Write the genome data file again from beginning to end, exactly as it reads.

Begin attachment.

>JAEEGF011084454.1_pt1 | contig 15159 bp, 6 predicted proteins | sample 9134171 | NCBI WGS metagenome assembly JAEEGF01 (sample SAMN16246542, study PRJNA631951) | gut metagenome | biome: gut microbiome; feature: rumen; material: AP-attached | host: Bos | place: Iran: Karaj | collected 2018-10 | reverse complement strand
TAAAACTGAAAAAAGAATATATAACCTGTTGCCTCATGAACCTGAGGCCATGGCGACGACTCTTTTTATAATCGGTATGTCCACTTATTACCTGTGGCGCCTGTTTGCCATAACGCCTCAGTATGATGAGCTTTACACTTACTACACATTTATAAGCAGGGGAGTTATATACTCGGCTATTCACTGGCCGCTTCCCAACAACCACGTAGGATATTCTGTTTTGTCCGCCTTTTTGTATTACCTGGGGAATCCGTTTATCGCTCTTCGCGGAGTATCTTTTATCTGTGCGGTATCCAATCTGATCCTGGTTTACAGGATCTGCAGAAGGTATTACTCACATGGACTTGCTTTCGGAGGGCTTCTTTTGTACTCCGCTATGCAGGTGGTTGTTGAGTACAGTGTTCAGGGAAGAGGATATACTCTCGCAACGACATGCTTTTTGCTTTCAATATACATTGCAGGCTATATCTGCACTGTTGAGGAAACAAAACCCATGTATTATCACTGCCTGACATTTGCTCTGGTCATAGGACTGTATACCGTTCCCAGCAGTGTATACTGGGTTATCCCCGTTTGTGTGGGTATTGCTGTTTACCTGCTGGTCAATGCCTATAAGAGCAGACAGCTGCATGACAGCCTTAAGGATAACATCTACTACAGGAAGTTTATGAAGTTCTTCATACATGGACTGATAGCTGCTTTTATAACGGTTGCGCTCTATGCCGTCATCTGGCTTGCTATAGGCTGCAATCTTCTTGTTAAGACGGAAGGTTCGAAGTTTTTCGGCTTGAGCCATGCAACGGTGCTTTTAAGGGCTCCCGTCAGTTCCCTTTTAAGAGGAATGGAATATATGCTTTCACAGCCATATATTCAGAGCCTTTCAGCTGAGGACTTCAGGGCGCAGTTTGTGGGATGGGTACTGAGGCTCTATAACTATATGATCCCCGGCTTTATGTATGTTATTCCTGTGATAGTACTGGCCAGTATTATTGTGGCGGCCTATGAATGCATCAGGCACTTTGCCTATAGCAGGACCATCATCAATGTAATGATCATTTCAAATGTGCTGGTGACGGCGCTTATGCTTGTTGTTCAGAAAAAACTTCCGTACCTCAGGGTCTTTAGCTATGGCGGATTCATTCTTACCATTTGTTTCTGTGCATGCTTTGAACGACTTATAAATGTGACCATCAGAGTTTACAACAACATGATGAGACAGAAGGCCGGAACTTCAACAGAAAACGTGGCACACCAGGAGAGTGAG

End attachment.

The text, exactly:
>JAEEGF011084454.1_pt1 | contig 15159 bp, 6 predicted proteins | sample 9134171 | NCBI WGS metagenome assembly JAEEGF01 (sample SAMN16246542, study PRJNA631951) | gut metagenome | biome: gut microbiome; feature: rumen; material: AP-attached | host: Bos | place: Iran: Karaj | collected 2018-10 | reverse complement strand
TAAAACTGAAAAAAGAATATATAACCTGTTGCCTCATGAACCTGAGGCCATGGCGACGACTCTTTTTATAATCGGTATGTCCACTTATTACCTGTGGCGCCTGTTTGCCATAACGCCTCAGTATGATGAGCTTTACACTTACTACACATTTATAAGCAGGGGAGTTATATACTCGGCTATTCACTGGCCGCTTCCCAACAACCACGTAGGATATTCTGTTTTGTCCGCCTTTTTGTATTACCTGGGGAATCCGTTTATCGCTCTTCGCGGAGTATCTTTTATCTGTGCGGTATCCAATCTGATCCTGGTTTACAGGATCTGCAGAAGGTATTACTCACATGGACTTGCTTTCGGAGGGCTTCTTTTGTACTCCGCTATGCAGGTGGTTGTTGAGTACAGTGTTCAGGGAAGAGGATATACTCTCGCAACGACATGCTTTTTGCTTTCAATATACATTGCAGGCTATATCTGCACTGTTGAGGAAACAAAACCCATGTATTATCACTGCCTGACATTTGCTCTGGTCATAGGACTGTATACCGTTCCCAGCAGTGTATACTGGGTTATCCCCGTTTGTGTGGGTATTGCTGTTTACCTGCTGGTCAATGCCTATAAGAGCAGACAGCTGCATGACAGCCTTAAGGATAACATCTACTACAGGAAGTTTATGAAGTTCTTCATACATGGACTGATAGCTGCTTTTATAACGGTTGCGCTCTATGCCGTCATCTGGCTTGCTATAGGCTGCAATCTTCTTGTTAAGACGGAAGGTTCGAAGTTTTTCGGCTTGAGCCATGCAACGGTGCTTTTAAGGGCTCCCGTCAGTTCCCTTTTAAGAGGAATGGAATATATGCTTTCACAGCCATATATTCAGAGCCTTTCAGCTGAGGACTTCAGGGCGCAGTTTGTGGGATGGGTACTGAGGCTCTATAACTATATGATCCCCGGCTTTATGTATGTTATTCCTGTGATAGTACTGGCCAGTATTATTGTGGCGGCCTATGAATGCATCAGGCACTTTGCCTATAGCAGGACCATCATCAATGTAATGATCATTTCAAATGTGCTGGTGACGGCGCTTATGCTTGTTGTTCAGAAAAAACTTCCGTACCTCAGGGTCTTTAGCTATGGCGGATTCATTCTTACCATTTGTTTCTGTGCATGCTTTGAACGACTTATAAATGTGACCATCAGAGTTTACAACAACATGATGAGACAGAAGGCCGGAACTTCAACAGAAAACGTGGCACACCAGGAGAGTGAG